Every once in a while, you want a story that’s ordinary, no flying princesses, no dashing knights (or demons), and no chirping sidekick. Happily, Japanese manga has always had its share of tales of school, dating, and teen life, something that distinguishes manga from U.S. comics. Love Roma is just such a tale: everyday girls dealing with guys equally unsure of themselves, struggling to work up the courage to ask out a recent crush, and depending upon friends to help, guide them away from their own fears and toward taking chances.

When the blunt, honest and slightly awkward Hoshino confesses his love for Negishi, she reacts the way any girl who’s never been asked out before would: stuttering, flattered, and not quite sure whether this guy is really the guy she’s wants to try out this whole dating thing with. Negishi is eventually won over, but these two lovebirds-to-be are still taking baby steps in figuring out when to kiss, how to make up after a fight, and just how to say what they’re feeling without acting like a big dork. Or at least owning their dork status and not caring.

Love Roma’s art is intentionally simple and clear, almost childlike, but the content is amusingly, affectionately teen. Toyoda, one of few male manga creators writing romantic comedies, has a great flair for finding silliness in innocent misunderstandings while also pulling it all back to the important things: liking, even loving, someone despite all the little habits that drive other people nuts. Liking someone because of those habits. Everyone wants that, and it’s rare thing to find your match, even if they are a bit goofy.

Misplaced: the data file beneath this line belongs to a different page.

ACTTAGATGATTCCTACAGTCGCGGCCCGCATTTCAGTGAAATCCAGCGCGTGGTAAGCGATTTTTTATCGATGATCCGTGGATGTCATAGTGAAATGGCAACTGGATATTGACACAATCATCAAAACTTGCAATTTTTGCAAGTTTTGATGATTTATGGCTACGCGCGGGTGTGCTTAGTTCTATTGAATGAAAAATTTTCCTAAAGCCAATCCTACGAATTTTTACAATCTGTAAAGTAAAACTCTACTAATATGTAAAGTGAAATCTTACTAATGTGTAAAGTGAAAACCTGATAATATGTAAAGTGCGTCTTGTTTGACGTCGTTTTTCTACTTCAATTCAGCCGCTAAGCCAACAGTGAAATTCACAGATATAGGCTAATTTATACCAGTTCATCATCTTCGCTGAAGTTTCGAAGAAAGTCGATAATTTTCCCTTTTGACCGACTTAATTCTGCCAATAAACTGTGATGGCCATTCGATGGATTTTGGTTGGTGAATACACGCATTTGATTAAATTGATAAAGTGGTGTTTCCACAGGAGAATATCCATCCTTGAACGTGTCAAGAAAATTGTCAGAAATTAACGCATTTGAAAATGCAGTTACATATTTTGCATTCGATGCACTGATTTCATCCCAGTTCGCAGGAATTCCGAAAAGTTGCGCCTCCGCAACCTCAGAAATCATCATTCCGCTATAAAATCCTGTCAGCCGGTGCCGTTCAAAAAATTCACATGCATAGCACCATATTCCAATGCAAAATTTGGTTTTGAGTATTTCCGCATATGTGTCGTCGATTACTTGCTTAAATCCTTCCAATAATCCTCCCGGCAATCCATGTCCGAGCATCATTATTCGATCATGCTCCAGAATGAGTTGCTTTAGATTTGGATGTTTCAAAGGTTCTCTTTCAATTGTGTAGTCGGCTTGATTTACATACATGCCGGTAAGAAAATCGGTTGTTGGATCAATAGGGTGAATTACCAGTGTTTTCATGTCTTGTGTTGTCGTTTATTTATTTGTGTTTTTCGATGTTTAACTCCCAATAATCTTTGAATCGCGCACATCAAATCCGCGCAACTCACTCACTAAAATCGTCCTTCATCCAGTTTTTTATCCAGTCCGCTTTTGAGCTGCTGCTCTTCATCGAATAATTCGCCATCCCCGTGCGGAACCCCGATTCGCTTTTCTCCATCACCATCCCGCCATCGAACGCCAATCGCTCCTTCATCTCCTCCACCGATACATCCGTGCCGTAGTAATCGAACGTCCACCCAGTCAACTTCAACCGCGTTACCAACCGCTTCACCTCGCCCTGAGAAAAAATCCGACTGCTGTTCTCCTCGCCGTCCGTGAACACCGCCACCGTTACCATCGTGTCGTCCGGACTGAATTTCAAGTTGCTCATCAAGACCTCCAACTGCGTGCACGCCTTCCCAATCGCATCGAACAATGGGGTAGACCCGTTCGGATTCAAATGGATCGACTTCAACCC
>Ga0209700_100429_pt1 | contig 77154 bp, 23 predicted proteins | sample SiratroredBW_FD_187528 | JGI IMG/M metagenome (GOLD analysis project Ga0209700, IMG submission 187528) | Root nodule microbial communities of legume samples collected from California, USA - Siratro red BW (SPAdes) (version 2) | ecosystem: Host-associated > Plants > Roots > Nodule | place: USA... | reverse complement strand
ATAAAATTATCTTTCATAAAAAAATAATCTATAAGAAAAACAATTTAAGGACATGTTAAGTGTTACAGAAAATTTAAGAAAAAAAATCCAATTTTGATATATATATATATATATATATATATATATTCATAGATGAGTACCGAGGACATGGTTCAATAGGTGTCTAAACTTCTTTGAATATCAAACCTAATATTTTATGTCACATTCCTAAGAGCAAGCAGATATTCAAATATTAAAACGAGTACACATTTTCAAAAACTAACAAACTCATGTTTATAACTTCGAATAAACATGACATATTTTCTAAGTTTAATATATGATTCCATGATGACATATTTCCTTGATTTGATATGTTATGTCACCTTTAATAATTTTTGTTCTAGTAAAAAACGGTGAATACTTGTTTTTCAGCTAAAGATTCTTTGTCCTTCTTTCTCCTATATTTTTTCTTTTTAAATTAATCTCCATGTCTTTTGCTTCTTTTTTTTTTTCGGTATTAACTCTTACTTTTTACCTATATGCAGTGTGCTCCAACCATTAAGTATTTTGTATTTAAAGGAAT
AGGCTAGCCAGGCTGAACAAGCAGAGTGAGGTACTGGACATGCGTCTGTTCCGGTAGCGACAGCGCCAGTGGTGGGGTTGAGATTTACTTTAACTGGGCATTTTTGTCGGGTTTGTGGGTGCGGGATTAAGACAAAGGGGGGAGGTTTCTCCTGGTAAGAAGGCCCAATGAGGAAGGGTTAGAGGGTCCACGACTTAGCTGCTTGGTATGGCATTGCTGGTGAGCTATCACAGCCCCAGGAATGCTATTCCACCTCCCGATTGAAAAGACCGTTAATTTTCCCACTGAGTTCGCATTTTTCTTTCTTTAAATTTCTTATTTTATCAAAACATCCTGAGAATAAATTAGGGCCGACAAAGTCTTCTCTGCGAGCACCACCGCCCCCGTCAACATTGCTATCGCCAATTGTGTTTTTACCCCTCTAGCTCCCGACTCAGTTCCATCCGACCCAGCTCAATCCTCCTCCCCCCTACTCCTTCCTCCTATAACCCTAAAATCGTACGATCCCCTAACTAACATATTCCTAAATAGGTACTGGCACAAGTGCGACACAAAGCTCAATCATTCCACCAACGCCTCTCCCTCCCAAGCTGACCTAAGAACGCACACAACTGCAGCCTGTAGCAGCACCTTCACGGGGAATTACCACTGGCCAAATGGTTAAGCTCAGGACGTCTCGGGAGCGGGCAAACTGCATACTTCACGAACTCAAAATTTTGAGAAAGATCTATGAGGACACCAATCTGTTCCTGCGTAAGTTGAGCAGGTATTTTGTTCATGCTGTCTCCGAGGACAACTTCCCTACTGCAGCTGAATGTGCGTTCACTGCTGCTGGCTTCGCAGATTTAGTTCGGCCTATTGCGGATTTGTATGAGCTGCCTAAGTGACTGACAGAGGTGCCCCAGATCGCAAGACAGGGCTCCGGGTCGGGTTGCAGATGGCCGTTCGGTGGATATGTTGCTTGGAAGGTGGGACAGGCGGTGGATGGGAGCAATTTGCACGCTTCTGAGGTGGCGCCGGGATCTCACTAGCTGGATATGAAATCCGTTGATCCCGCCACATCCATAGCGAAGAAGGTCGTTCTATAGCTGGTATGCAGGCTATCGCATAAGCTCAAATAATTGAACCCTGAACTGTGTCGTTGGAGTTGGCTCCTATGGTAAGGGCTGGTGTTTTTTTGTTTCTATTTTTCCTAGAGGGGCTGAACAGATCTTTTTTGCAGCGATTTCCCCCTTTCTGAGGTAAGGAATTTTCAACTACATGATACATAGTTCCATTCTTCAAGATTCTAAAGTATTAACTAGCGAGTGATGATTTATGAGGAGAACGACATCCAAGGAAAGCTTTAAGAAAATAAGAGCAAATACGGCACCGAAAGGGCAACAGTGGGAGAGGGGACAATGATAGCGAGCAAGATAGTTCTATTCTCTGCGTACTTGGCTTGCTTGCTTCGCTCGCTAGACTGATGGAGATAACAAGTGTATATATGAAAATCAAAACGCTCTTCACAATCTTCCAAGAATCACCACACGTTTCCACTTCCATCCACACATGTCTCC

Love Roma: Volume 1
by Minoru Toyoda
ISBN: 9780345482624
Del Rey Manga, 2005

  • Robin B.

    | She/Her Teen Librarian, Public Library of Brookline

    Editor in Chief

    Robin E. Brenner is Teen Librarian at the Brookline Public Library in Massachusetts. She has chaired the American Library Association Great Graphic Novels for Teens Selection List Committee, the Margaret A. Edwards Award Committee, and served on the Michael L. Printz Award Committee. She is currently the President of the Graphic Novels and Comics Round Table for ALA. She was a judge for the 2007 Eisner awards, helped judge the Boston Globe Horn Book Awards in 2011, and contributes to the Good Comics for Kids blog at School Library Journal. She regularly gives lectures and workshops on graphic novels, manga, and anime at comics conventions including New York and San Diego Comic-Con and at the American Library Association’s conferences. Her guide, Understanding Manga and Anime (Libraries Unlimited, 2007), was nominated for a 2008 Eisner Award.

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